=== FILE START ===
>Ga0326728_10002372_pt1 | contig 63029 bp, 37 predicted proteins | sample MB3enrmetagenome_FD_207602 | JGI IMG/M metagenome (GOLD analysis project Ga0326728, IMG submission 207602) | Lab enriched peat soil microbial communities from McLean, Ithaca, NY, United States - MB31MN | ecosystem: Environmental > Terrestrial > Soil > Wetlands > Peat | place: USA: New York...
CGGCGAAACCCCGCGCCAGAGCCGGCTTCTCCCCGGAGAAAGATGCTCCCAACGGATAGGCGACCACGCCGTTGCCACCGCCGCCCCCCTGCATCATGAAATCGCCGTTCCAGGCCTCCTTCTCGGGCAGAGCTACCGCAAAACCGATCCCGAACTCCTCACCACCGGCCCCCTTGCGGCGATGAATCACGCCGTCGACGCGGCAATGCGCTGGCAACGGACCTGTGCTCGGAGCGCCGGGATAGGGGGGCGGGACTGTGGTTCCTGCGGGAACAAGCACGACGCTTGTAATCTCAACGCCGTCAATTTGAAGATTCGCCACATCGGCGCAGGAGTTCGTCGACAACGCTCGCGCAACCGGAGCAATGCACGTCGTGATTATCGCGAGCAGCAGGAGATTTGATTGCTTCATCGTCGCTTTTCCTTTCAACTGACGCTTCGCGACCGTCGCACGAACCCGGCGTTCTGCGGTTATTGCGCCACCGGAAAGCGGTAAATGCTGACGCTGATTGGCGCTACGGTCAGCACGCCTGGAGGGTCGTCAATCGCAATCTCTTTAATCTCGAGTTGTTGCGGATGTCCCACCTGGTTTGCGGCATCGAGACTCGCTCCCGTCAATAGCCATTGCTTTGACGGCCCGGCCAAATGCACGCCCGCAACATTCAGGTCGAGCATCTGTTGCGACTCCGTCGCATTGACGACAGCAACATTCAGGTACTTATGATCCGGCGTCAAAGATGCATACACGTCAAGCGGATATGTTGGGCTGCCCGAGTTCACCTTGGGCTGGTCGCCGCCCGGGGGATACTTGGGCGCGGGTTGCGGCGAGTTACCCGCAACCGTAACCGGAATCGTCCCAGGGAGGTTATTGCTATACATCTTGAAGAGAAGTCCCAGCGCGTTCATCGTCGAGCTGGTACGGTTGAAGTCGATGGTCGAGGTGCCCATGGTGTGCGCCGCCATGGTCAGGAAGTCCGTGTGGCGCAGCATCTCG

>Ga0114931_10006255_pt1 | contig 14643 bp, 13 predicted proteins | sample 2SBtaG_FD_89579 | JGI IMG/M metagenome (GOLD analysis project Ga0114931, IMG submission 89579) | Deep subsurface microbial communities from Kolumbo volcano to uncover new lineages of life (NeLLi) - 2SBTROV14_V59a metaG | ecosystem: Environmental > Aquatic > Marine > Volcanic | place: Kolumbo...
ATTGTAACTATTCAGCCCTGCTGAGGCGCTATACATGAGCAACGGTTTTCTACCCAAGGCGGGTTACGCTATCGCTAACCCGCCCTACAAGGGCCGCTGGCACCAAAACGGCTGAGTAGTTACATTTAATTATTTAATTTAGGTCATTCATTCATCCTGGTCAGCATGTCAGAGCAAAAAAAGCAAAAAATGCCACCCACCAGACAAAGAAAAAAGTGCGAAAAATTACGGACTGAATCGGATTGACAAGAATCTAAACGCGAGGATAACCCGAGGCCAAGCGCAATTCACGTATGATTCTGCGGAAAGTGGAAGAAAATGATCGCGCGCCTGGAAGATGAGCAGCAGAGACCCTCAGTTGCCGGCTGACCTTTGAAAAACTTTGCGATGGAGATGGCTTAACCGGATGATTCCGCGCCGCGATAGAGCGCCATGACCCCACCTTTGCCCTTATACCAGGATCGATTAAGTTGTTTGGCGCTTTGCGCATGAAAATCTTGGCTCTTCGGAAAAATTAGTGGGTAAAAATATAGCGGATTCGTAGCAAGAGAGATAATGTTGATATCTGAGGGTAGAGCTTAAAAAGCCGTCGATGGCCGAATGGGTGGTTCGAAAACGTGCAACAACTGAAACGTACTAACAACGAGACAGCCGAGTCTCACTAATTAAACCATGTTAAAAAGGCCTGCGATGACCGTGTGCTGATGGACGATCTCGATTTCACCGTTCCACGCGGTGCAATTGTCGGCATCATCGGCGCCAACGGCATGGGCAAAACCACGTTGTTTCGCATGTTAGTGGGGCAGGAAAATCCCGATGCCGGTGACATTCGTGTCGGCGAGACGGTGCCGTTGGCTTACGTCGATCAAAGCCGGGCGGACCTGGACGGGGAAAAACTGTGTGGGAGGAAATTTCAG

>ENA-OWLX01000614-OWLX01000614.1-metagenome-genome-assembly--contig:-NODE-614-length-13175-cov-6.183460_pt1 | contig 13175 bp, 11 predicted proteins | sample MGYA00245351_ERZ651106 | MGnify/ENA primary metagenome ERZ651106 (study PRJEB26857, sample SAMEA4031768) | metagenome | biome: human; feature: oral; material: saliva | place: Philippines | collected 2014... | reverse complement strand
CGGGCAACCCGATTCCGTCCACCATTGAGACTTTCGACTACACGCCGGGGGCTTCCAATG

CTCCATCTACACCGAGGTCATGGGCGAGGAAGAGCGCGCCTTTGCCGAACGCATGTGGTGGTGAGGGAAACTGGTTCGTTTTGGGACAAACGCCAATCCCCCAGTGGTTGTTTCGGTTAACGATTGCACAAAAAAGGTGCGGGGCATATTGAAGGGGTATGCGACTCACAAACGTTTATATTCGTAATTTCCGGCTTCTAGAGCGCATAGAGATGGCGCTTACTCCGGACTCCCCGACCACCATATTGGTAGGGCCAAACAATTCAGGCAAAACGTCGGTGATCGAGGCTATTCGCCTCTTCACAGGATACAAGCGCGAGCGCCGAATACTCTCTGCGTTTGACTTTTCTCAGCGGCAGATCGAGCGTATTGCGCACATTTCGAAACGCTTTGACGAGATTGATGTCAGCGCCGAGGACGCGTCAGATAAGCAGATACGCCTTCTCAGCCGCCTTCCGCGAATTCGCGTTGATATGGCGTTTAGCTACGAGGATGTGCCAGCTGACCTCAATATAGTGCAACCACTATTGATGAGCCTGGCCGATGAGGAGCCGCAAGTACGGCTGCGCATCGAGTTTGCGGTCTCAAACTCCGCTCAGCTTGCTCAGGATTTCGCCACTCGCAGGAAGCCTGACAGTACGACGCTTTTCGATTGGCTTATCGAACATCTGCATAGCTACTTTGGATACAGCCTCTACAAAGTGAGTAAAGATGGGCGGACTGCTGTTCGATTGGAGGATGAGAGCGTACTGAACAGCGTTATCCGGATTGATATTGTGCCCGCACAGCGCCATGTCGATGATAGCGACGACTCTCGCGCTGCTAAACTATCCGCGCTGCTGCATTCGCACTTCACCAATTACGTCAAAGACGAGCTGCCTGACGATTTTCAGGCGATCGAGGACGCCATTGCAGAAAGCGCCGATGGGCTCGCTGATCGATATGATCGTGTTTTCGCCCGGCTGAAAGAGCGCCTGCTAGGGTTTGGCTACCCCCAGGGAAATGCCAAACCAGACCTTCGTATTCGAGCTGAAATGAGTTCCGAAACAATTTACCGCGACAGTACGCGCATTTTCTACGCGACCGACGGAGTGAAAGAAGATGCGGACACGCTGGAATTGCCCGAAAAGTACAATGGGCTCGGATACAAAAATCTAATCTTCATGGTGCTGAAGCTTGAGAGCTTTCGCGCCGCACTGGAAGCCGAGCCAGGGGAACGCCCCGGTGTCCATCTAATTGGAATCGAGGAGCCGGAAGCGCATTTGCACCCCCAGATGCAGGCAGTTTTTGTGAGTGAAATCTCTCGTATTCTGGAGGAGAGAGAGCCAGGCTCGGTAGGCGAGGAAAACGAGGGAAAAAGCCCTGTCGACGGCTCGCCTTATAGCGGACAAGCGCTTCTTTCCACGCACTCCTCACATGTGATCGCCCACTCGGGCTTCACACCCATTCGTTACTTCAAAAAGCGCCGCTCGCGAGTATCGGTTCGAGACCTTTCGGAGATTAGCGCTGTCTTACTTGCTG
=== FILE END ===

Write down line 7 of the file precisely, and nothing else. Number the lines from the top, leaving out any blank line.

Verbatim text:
CTCCATCTACACCGAGGTCATGGGCGAGGAAGAGCGCGCCTTTGCCGAACGCATGTGGTGGTGAGGGAAACTGGTTCGTTTTGGGACAAACGCCAATCCCCCAGTGGTTGTTTCGGTTAACGATTGCACAAAAAAGGTGCGGGGCATATTGAAGGGGTATGCGACTCACAAACGTTTATATTCGTAATTTCCGGCTTCTAGAGCGCATAGAGATGGCGCTTACTCCGGACTCCCCGACCACCATATTGGTAGGGCCAAACAATTCAGGCAAAACGTCGGTGATCGAGGCTATTCGCCTCTTCACAGGATACAAGCGCGAGCGCCGAATACTCTCTGCGTTTGACTTTTCTCAGCGGCAGATCGAGCGTATTGCGCACATTTCGAAACGCTTTGACGAGATTGATGTCAGCGCCGAGGACGCGTCAGATAAGCAGATACGCCTTCTCAGCCGCCTTCCGCGAATTCGCGTTGATATGGCGTTTAGCTACGAGGATGTGCCAGCTGACCTCAATATAGTGCAACCACTATTGATGAGCCTGGCCGATGAGGAGCCGCAAGTACGGCTGCGCATCGAGTTTGCGGTCTCAAACTCCGCTCAGCTTGCTCAGGATTTCGCCACTCGCAGGAAGCCTGACAGTACGACGCTTTTCGATTGGCTTATCGAACATCTGCATAGCTACTTTGGATACAGCCTCTACAAAGTGAGTAAAGATGGGCGGACTGCTGTTCGATTGGAGGATGAGAGCGTACTGAACAGCGTTATCCGGATTGATATTGTGCCCGCACAGCGCCATGTCGATGATAGCGACGACTCTCGCGCTGCTAAACTATCCGCGCTGCTGCATTCGCACTTCACCAATTACGTCAAAGACGAGCTGCCTGACGATTTTCAGGCGATCGAGGACGCCATTGCAGAAAGCGCCGATGGGCTCGCTGATCGATATGATCGTGTTTTCGCCCGGCTGAAAGAGCGCCTGCTAGGGTTTGGCTACCCCCAGGGAAATGCCAAACCAGACCTTCGTATTCGAGCTGAAATGAGTTCCGAAACAATTTACCGCGACAGTACGCGCATTTTCTACGCGACCGACGGAGTGAAAGAAGATGCGGACACGCTGGAATTGCCCGAAAAGTACAATGGGCTCGGATACAAAAATCTAATCTTCATGGTGCTGAAGCTTGAGAGCTTTCGCGCCGCACTGGAAGCCGAGCCAGGGGAACGCCCCGGTGTCCATCTAATTGGAATCGAGGAGCCGGAAGCGCATTTGCACCCCCAGATGCAGGCAGTTTTTGTGAGTGAAATCTCTCGTATTCTGGAGGAGAGAGAGCCAGGCTCGGTAGGCGAGGAAAACGAGGGAAAAAGCCCTGTCGACGGCTCGCCTTATAGCGGACAAGCGCTTCTTTCCACGCACTCCTCACATGTGATCGCCCACTCGGGCTTCACACCCATTCGTTACTTCAAAAAGCGCCGCTCGCGAGTATCGGTTCGAGACCTTTCGGAGATTAGCGCTGTCTTACTTGCTG